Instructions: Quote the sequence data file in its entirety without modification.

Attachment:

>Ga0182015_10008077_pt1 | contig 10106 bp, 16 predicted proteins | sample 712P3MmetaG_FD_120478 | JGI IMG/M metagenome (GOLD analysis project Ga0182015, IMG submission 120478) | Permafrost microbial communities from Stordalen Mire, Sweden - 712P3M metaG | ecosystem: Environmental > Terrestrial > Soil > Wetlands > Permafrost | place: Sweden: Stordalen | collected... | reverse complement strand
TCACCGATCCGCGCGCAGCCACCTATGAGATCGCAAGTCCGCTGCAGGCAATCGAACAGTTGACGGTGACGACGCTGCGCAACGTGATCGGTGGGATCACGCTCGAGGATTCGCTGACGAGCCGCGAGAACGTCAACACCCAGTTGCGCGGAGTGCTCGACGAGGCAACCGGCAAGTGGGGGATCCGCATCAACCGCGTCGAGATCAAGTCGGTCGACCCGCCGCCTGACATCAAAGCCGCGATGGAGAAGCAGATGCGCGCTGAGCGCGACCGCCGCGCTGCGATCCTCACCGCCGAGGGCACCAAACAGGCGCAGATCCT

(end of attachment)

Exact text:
>Ga0182015_10008077_pt1 | contig 10106 bp, 16 predicted proteins | sample 712P3MmetaG_FD_120478 | JGI IMG/M metagenome (GOLD analysis project Ga0182015, IMG submission 120478) | Permafrost microbial communities from Stordalen Mire, Sweden - 712P3M metaG | ecosystem: Environmental > Terrestrial > Soil > Wetlands > Permafrost | place: Sweden: Stordalen | collected... | reverse complement strand
TCACCGATCCGCGCGCAGCCACCTATGAGATCGCAAGTCCGCTGCAGGCAATCGAACAGTTGACGGTGACGACGCTGCGCAACGTGATCGGTGGGATCACGCTCGAGGATTCGCTGACGAGCCGCGAGAACGTCAACACCCAGTTGCGCGGAGTGCTCGACGAGGCAACCGGCAAGTGGGGGATCCGCATCAACCGCGTCGAGATCAAGTCGGTCGACCCGCCGCCTGACATCAAAGCCGCGATGGAGAAGCAGATGCGCGCTGAGCGCGACCGCCGCGCTGCGATCCTCACCGCCGAGGGCACCAAACAGGCGCAGATCCT